In their talks Feb. 21, Prime Minister Shinzo Abe and visiting U.S. Vice President Dick Cheney reaffirmed the “unwavering” Japan-U.S. security alliance. This raises a question: Why did Abe have to reaffirm an alliance that is said to have already benefited from the long honeymoon between former Prime Minister Junichiro Koizumi and U.S. President George W. Bush?
The United States, troubled by the Iraq quagmire and a new crisis over Iran’s nuclear ambitions, needs to strengthen its alliance with Japan and Australia in the Asia-Pacific region.
For Japan, a strong U.S. commitment to the alliance is essential as the nation deals with a changing Asian landscape, especially North Korea’s nuclear-arms and missile development, China’s military and economic expansion, and uncertainties in Southeast Asia.
Abe told Cheney that Japan and the U.S. form an indispensable alliance for the benefit of Asia and the world. The alliance is now much more than a bilateral security treaty and has wider implications for Asia and the world.
Since taking office five months ago, Abe has not visited Washington, although he went to China and South Korea last October to mend relations strained over Koizumi’s annual visits to Yasukuni Shrine. Those visits alleviated U.S. anxieties that those strains could destabilize the East Asia situation.
In November, Abe and Bush met in Hanoi during the summit of the Asia-Pacific Economic Cooperation Conference, where they agreed to strengthen bilateral security and economic relations.
Bush vowed to maintain the deterrent of the Japan-U.S. security pact and endorsed a proposal to establish a free trade area of the Asia-Pacific. Abe indicated a readiness to consider the plan.
In January, Abe toured Western Europe and visited NATO headquarters in Brussels, the first Japanese prime minister to do so. In a speech to the North Atlantic Council, he promised to strengthen Japan’s ties with NATO and to promote aid for the reconstruction of Afghanistan. Abe’s diplomacy with the Japan’s allies seemed to be going smoothly until inept remarks by Cabinet members threw cold water on his efforts.
Defense Minister Fumio Kyuma said Bush’s decision to invade Iraq was “a mistake” while Foreign Minister Taro Aso said U.S. policy in occupied Iraq was “naive.”
It would have been fine if Kyuma and Aso, the top Japanese defense and diplomatic officials, had directly expressed their honest opinions to Bush. But the way in which they made their casual remarks in Japan damaged U.S. trust in the Abe administration and exposed the ministers’ diplomatic naivete.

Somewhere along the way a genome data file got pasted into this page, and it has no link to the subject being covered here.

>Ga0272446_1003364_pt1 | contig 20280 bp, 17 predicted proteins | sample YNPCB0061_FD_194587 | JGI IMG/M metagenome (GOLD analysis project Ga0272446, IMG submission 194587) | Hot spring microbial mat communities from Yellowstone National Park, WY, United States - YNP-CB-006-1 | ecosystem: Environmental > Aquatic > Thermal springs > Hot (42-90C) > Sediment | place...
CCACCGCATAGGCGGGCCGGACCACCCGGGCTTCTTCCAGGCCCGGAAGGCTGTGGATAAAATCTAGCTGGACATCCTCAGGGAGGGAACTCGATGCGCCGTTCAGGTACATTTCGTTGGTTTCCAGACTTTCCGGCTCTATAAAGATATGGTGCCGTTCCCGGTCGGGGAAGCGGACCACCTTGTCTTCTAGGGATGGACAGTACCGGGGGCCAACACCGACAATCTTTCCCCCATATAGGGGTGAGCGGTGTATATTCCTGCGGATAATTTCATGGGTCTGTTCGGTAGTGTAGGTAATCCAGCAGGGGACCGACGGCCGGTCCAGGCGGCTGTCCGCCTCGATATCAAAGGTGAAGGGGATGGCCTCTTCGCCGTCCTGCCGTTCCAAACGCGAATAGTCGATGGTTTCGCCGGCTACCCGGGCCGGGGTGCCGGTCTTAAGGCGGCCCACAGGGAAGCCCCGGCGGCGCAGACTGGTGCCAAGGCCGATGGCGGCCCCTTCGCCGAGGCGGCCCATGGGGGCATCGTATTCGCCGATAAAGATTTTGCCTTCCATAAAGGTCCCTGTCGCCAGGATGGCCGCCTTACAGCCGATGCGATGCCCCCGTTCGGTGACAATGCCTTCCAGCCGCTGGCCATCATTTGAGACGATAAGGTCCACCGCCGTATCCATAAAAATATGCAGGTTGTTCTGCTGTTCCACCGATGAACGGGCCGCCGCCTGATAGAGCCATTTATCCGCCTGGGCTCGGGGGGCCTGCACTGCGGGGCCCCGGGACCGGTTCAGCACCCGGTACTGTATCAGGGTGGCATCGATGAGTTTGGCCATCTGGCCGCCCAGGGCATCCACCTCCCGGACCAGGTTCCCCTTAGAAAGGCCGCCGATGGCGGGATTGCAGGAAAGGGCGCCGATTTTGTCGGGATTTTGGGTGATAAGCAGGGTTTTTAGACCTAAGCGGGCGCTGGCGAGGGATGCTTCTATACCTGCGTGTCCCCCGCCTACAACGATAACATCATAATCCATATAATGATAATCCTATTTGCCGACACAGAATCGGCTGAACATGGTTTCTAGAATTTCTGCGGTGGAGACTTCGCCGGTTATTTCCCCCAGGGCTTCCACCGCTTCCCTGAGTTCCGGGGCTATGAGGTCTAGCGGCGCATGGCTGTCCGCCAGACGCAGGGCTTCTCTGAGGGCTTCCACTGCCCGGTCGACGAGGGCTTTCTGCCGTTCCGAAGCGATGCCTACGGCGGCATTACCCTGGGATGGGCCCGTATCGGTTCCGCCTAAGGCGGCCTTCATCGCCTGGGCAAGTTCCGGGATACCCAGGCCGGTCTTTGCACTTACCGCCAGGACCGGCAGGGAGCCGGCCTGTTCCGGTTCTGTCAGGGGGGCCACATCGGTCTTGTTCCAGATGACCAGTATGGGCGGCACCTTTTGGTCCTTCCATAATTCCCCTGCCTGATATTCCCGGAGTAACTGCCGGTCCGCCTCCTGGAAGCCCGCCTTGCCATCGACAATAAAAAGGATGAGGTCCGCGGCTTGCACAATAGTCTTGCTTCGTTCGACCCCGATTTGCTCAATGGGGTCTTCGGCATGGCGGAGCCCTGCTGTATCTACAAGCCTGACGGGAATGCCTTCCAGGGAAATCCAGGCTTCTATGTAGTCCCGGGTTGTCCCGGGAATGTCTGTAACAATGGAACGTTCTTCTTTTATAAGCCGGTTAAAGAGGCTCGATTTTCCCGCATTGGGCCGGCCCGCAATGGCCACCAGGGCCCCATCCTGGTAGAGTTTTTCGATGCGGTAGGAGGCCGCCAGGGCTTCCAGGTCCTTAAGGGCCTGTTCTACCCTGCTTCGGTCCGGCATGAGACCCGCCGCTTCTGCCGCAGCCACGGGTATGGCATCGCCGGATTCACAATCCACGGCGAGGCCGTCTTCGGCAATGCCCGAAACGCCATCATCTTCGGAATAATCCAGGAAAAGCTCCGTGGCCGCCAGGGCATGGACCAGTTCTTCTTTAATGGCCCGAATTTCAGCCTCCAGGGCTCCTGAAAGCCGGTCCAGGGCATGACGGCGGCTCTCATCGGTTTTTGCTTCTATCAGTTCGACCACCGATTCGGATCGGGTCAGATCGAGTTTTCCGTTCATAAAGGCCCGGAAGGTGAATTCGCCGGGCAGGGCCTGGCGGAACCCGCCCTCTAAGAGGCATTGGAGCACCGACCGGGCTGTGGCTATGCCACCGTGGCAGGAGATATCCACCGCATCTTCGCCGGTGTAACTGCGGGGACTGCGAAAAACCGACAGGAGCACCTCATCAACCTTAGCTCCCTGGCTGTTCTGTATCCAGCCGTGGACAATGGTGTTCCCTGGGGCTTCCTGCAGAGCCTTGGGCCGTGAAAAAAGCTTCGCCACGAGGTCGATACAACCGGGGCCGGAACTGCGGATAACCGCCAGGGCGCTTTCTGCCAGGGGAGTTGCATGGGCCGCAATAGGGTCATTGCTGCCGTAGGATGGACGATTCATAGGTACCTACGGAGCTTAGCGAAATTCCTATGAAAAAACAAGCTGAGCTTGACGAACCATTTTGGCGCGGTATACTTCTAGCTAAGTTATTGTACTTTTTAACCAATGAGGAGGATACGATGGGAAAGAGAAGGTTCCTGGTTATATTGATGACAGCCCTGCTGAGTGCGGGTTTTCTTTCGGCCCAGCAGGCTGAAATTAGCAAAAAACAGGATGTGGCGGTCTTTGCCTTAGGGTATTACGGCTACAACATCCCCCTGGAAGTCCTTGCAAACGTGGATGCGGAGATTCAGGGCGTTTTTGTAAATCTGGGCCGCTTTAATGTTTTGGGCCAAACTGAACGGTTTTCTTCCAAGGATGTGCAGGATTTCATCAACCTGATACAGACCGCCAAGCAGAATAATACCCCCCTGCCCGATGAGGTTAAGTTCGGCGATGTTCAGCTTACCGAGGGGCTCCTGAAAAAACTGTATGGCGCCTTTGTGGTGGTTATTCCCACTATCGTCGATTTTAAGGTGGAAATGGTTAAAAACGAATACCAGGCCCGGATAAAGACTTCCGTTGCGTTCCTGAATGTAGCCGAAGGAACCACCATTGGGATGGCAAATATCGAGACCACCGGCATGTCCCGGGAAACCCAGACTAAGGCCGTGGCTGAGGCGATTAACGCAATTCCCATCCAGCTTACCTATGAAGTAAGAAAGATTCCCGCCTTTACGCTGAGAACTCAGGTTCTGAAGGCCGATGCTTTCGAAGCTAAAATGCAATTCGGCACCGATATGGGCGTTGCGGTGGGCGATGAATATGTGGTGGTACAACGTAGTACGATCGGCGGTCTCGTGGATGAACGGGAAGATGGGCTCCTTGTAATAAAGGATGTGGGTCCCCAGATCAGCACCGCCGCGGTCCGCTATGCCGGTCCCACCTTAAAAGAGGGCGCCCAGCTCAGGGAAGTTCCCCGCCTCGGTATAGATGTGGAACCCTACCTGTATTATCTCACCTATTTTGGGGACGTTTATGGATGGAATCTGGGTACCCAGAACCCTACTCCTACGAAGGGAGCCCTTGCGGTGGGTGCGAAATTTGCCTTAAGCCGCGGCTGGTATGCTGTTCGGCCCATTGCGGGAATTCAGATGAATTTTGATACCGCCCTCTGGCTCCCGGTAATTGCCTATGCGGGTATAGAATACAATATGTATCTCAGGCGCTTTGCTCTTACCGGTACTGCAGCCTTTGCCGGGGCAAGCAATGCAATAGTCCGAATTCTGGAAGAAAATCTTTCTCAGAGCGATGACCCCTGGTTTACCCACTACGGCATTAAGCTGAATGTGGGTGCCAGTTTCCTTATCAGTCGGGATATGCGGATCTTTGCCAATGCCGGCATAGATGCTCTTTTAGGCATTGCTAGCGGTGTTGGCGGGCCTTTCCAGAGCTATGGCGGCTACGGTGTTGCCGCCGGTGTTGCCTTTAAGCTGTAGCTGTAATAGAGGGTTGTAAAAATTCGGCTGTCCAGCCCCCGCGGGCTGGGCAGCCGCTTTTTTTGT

For Japan’s conservative administrations, relations with the U.S. have been the keystone of their diplomacy. The U.S. has played a primary role in Japan’s emergence as a major international player by supporting its membership in the United Nations and the Organization for Economic Cooperation and Development. Japan has wholly depended on the U.S. for maintaining a deterrent against military attack in the postwar regime following the signing of the San Francisco Peace Treaty, yet it has come to take U.S. support for granted.
As a result, Japan has failed to act on its own initiative not only in its relations with the U.S. but also in the international community. Its acquired habit of taking cues from the U.S. before making decisions is criticized by the opposition as diplomatic subservience.
More than 60 years after the end of the war, Japan must establish new alliance strategies to deal with a new security environment instead of settling for the status quo. Toward that end, Japan must establish national strategies based on self-interest.
Japan should now give serious consideration not only to security policies but also to initiatives on international economic relations, such as economic partnership agreements, diplomacy over energy and resources, and other strategic matters.
In the U.S., there has been talk of the Bush administration’s need to re-engage with Asia. The Center for Strategic and International Studies in Washington, in a report on the Japan-U.S. alliance published in February, focused on security and economic relations, assuming that the alliance will have important implications for Asia’s future. The report made three important points:
Securing long-term cooperation among the major powers should be the organizing principle of a sustainable and effective U.S. foreign policy.
America’s future requires a robust, dynamic relationship with the new Asia of 2020.
The Japan-U.S. alliance will remain the keystone of the U.S. position in Asia.
The report, compiled by a bipartisan group with strong influence on the administration, is likely to influence U.S. foreign policy in the coming years even after Bush steps down.
The report calls for comprehensive bilateral negotiations on a free-trade agreement. In the field of security issues, it urges Japan to strengthen government organizations to make effective decisions, promote debate on constitutional amendments and enact a permanent law allowing the deployment of Self-Defense Forces overseas.
The report reflects a perception that the strategic importance of the Japan-U.S. alliance is growing amid the changes in Asia. It is doubtful that Japanese politicians really understand this issue.
A critical question is what initiatives Japan should take toward establishing an international order in Asia and other regions while strengthening its alliance with the U.S. Abe’s “assertive diplomacy” will face a severe test on this question.